My name is Katrina and I’m a book lover. So much so that I occasionally neglect my adult responsibilities to read books. Dishes pile up, the trash doesn’t get taken out, and I’m curled up on the couch completely oblivious—reading away.
I confess, I’m guilty.
Some might even say that it’s an unhealthy obsession. Here’s why I disagree: My passion for books and reading has propelled me to where I am today: a respected writer and editor, founder of my own company, with a PhD in Literature to boot. The point is, books have played a critical role in my success so far in life—and I’m just getting started!
Let me explain.
What I’ve always appreciated about books is their ability to transport me to different historical moments, distant locales, and unfamiliar cultures, gaining me entrance into the lives and perspectives of communities and people who would otherwise be completely foreign to me. Whether it’s the hardship of the American Civil War era for a family of young women whose father is off at war, a time of unbridled hope and rebellion at the dawn of the Haitian Republic, or a Nigerian immigrant’s experience of being “Black” for the first time upon settling in the U.S., books have opened my eyes to so many things that I never would have learned from the mainstream history books taught in school.
I have my parents to thank for this love of books.
They left me no option but to form a positive relationship with them, reading to me since even before I could hold my head up as a baby. Pretty soon it was me who was demanding reading time, who was begging to be brought to the library, who was enthusiastically participating in the summer read-a-thon. My dad even made me my very own “secret garden” in our backyard after I became obsessed with Frances Hodgson Burnett’s classic novel!
When it came to reading, like with everything else, I was an overachiever from a young age. I always chose the hard books to read—longer, more advanced than my age level, with complex language and mature concepts that I probably would have been forbidden access to if they were in another medium, say a movie (I loved the Nancy Drew series even though some of the stories terrified me!). I couldn’t get enough.
When it came to reading, like with everything else, I was an overachiever from a young age.
I always chose the hard books to read—longer, more advanced than my age level, with complex language and mature concepts that I probably would have been forbidden access to if they were in another medium, say a movie (I loved the Nancy Drew series even though some of the stories terrified me!). I couldn’t get enough.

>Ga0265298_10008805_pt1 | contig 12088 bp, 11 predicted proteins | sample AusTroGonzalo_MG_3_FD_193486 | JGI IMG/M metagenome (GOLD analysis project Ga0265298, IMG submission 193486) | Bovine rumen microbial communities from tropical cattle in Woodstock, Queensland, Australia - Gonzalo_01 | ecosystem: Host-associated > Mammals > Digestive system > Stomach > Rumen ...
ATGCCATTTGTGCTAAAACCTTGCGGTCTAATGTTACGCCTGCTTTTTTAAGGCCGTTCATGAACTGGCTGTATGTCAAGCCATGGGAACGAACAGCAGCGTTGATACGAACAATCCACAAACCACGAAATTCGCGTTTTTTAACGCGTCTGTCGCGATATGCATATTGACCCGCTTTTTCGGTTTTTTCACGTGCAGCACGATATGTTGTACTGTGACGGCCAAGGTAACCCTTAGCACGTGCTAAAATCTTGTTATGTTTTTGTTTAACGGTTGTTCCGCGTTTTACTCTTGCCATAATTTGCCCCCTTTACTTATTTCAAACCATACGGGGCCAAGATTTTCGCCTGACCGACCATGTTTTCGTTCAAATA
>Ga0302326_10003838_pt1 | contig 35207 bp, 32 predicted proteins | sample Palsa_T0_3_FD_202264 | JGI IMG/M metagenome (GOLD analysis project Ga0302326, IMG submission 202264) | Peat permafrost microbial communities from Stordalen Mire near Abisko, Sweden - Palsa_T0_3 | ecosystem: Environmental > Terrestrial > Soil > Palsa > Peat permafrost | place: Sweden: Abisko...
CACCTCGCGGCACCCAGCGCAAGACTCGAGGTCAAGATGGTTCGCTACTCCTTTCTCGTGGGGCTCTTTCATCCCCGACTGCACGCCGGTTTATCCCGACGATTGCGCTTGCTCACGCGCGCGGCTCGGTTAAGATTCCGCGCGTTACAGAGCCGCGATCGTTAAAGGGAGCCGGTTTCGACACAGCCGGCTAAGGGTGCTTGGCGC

Growing up, constantly reading was just part of my identity—I never analyzed it or questioned exactly what it was about books that I loved so much. What is now clear to me is that I love books because I love learning. One of my favorite genres is historical fiction because it opens historical eras up to me that I cannot access as intensely or intimately in dry history books or overdramatized movies/TV shows.
It was my combined love of books and language that led me to study Spanish literature and International Studies in college. Unlike many in my profession, mine is not a traditional training in British or American English. Instead, I spent my academic career immersed in Latinx and Latin American culture, reading powerful literature from Mexico, Central and South America, and the Hispanophone Caribbean—some of my favorites are from the Dominican Republic. It was books that opened up this culture and history for me. Reading works by Latin American greats like Borges, Poniatowska, Vargas Llosa, Belli, Neruda, and more had a similar effect on me as studying abroad did—broadening my horizons, challenging and shifting my perspective about my position in the world.
While completing my undergraduate studies and moving into my graduate studies, I realized another type of reading that I loved: research. Academic research gave me the justification I needed to comb through archives of amazing historical documents and spend days on end reading the handwritten diaries, letters, and notes of the various figures connected to the historical events I was studying. I couldn’t believe that I was actually getting paid to read!
Fast forward several years and skip over my transition from academia into entrepreneurship and you’ll still find me getting paid to read and write, two of my biggest passions. Today I have the privilege of working on diverse client projects and conducting research on a wide range of fascinating topics, becoming an expert in fields that I never would have been exposed to otherwise (do you see a pattern here?!)—from business leadership, to online gaming, to public health, vegetarianism, military spouse support, and nanochemistry, just to name a few.
The two biggest things I’ve gained from my “unhealthy” love affair with books? Savvy research skills and a broader worldview—not to mention my versatility as a writer (but I’ll leave that for another blog post).
I’m so blessed that I was able to turn my obsession with books into a business that I love and that pays the bills! And it’s all thanks to reading.
Katrina Oko-Odoi is the Founder and Chief Editor of EditingWorm, a company dedicated to academic and business editing and writing for entrepreneurs, businesses, and scholars. After years immersed in academia, Katrina channeled her passion for words into entrepreneurship, launching EditingWorm in 2012. She is a published author with a PhD in Literature from the University of California, San Diego (UCSD) and over 10 years of experience as a freelance editor and writer. Her latest endeavor is partnering with businesses to fulfill their blog writing needs to increase their industry prominence.
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